Egan Hawn

 

"I have discovered that my existence is not my own to keep but for the good of others."

 Photo by Lynn Tachihara

Photo by Lynn Tachihara


What were you doing in the Philippines with All Hands Volunteers?

I was the International Disaster Response Communications Manager and the organisation's multimedia producer. My job varies according to every disaster recovery project.

After Typhoon Haiyan in November 2013, I was immediately deployed as part of the assessment team to obtain case studies and identify the immediate needs of the communities affected. This means doing walkthroughs of different districts (locally known as barangays) and speaking with barangay captains and officials. Following which, I will obtain infrastructure information and find out how best to provide relief in the most effective way. After a disaster of this scale, most roads will become inaccessible. Henceforth, I am responsible for all forms of communications, external and internal.

I explain to people what happened, and how and who they can help. 

How did you get started volunteering in the Philippines, and what were you doing before this?

I started as a full-fledged volunteer in 2011 in Japan after the Tsunami. 

Prior to that, majority of my professional life was dedicated to media. Entertainment journalism to be exact. Most assumptions of it are true. Life, for a short period, was filled with red carpets, events and exclusive parties. I will not say I had an epiphany one fine day but I did come from a rather broken home and this allowed me the perspective that I have today. I did not want my life to be about what it was and knew that something had to be bigger than this. I started googling hard for ways and an organisation that was willing to receive unskilled labour after the devastation. Enter All Hands Volunteers.

What made you stay on to help?

After my stint in Ofunato, Japan (a small town north of Tokyo), I returned home without any expectations. Two weeks later, the Associate Director reached out to me and asked if I could take on a communications role with the organisation. At that moment, my understanding of emergency response was still limited and I didn't understand the capacity of that position. But I knew it was a good opportunity to learn. Progressively, I understood more and more how different classes of living have different levels of concern but the same state of desperation.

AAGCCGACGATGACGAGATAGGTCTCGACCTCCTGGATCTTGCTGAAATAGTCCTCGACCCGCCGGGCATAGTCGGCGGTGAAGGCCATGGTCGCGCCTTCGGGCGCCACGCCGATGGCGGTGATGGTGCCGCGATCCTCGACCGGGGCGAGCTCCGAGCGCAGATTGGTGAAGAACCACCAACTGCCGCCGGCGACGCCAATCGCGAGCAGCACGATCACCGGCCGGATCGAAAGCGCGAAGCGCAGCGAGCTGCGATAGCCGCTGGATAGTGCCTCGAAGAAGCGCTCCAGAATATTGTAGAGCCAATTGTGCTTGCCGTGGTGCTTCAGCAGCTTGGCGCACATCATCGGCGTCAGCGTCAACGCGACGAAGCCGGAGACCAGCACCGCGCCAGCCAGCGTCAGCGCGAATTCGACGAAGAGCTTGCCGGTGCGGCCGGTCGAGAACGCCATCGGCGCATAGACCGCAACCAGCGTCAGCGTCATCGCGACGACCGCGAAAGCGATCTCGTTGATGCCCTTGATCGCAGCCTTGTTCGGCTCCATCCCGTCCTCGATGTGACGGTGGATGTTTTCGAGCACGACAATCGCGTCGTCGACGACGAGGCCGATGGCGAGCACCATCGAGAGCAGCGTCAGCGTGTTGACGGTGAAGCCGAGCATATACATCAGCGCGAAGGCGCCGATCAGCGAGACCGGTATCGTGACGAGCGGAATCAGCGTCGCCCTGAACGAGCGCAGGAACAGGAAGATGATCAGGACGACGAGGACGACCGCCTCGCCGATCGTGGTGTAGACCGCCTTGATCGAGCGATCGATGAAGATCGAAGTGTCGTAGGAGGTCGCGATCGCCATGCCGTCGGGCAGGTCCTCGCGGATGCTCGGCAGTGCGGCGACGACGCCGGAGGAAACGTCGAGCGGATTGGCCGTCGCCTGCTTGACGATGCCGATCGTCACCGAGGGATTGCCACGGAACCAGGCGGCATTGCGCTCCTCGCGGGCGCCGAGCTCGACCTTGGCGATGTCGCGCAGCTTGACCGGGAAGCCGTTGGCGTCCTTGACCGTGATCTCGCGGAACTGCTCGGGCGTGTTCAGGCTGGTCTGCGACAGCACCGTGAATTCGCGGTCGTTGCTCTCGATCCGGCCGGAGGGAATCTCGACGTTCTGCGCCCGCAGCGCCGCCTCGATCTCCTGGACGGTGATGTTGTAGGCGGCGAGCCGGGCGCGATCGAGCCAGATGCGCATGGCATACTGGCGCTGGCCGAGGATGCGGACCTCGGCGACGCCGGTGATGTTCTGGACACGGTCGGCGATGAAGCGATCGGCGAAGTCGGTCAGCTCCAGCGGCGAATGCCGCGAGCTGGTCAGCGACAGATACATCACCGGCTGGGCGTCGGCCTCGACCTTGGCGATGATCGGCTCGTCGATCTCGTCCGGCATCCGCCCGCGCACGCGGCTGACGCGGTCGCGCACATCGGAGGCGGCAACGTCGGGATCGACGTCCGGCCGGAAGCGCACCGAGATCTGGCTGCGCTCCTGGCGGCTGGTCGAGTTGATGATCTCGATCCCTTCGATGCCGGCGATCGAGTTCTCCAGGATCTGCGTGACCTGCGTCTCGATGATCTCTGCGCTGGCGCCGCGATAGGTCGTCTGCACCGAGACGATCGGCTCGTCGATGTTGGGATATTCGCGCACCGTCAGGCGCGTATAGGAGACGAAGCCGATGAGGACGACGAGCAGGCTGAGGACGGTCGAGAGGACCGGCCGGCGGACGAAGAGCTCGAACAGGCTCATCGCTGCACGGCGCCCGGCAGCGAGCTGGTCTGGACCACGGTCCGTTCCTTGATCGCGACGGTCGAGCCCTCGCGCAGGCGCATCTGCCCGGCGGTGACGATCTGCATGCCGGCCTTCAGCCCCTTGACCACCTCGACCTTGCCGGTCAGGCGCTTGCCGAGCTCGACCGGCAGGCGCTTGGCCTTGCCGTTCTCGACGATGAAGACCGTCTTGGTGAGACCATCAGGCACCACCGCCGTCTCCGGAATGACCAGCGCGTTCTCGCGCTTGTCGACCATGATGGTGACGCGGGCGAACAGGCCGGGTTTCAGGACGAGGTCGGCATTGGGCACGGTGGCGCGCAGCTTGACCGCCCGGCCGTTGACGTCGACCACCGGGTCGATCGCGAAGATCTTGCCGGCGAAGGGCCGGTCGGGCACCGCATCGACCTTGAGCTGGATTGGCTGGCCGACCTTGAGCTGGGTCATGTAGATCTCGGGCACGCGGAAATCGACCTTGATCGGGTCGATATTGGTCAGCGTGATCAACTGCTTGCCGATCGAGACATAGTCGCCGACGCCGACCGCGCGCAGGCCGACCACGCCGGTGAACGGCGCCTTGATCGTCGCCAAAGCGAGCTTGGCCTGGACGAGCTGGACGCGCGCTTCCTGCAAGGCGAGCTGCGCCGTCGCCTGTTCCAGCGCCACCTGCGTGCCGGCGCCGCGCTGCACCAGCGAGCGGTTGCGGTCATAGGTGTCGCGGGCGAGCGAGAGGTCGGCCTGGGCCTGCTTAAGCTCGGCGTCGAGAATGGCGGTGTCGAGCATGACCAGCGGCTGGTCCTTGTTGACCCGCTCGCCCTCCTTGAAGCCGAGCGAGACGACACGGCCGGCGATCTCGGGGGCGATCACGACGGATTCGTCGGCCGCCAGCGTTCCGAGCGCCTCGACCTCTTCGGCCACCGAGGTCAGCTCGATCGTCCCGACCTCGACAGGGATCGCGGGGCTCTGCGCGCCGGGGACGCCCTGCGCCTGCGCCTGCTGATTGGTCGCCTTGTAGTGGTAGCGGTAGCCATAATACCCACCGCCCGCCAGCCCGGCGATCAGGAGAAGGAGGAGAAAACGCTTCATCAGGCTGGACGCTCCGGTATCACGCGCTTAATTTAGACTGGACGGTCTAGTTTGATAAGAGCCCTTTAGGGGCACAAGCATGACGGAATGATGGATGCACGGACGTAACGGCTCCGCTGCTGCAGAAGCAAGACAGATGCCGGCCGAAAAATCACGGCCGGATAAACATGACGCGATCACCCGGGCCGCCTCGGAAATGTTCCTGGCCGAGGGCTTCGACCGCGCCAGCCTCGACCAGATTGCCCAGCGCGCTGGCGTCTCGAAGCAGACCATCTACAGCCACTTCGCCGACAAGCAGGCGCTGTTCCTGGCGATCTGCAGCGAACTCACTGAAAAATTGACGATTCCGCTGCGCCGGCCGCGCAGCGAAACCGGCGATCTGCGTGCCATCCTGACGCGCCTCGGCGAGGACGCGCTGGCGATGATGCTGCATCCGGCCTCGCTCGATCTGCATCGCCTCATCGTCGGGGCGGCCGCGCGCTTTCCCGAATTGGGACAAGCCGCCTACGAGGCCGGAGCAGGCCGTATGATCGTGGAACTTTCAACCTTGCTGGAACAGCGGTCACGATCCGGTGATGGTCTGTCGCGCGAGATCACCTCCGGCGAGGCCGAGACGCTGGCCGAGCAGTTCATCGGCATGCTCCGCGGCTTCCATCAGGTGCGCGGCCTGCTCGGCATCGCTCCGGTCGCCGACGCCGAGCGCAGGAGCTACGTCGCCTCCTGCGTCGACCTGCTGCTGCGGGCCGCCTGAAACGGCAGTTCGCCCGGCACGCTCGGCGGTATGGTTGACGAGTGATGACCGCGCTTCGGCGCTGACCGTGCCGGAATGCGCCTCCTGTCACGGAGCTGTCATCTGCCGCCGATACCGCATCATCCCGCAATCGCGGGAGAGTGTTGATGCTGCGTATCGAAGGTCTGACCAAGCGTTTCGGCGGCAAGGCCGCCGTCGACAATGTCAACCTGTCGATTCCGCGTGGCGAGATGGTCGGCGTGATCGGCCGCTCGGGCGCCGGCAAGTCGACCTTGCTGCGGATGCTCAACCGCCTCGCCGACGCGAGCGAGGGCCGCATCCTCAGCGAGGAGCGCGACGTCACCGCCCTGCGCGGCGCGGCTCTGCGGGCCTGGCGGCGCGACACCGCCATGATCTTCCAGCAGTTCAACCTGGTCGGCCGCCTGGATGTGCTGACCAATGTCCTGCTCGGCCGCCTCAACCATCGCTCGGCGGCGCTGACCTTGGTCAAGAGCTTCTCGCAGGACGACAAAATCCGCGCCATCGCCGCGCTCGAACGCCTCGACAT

Being a Singaporean, I never had to face issues of a "third world", nor did I have a full understanding of what it meant. To this day, I stayed in this industry purely because my lifelong goal of earning a million dollars kept changing over the course of time and have discovered that my existence is not my own to keep but for the good of others.

Were you volunteering in another capacity before this?

Prior to emergency response, I have volunteered in the grassroots capacity. Simple acts of cleaning old people's homes and providing labour help to move stuff around.

If anyone is interested in helping out the disaster survivors, what are the channels they can do so? 

If you are interested in helping out the survivors, you can do what I did and visit www.hands.org. There are usually very few organisations out there that are willing to take in unskilled volunteers but this organisation trains you. But a donation to your charity of choice is honestly the best way to help. 

NGOs do not have profits or a business model, but what we do have are amazing donors committed to a cause. Just in Tacloban alone, the major need for shelter, schools and jobs remain. Different organisations deal with different issues. It does not matter whether you're donating $5 or $5000, do your research and donate to an organisation that is meeting the area of need of your choice.

Egan is now back in Singapore working for Save the Children, an international non-governmental organization that promotes children's rights, provides relief and helps support children in developing countries.

 Back in November, all coconut trees, a primary source of income for most, were destroyed, leaving a 6-10 year financial gap for many families in Leyte

Back in November, all coconut trees, a primary source of income for most, were destroyed, leaving a 6-10 year financial gap for many families in Leyte

 Me doing assessments in San Jose, one of the worst hit barangays in Tacloban

Me doing assessments in San Jose, one of the worst hit barangays in Tacloban

 Children in Tacloban are still in areas prone to health risks due to the slow recovery of infrastructure and lack of health amenities

Children in Tacloban are still in areas prone to health risks due to the slow recovery of infrastructure and lack of health amenities


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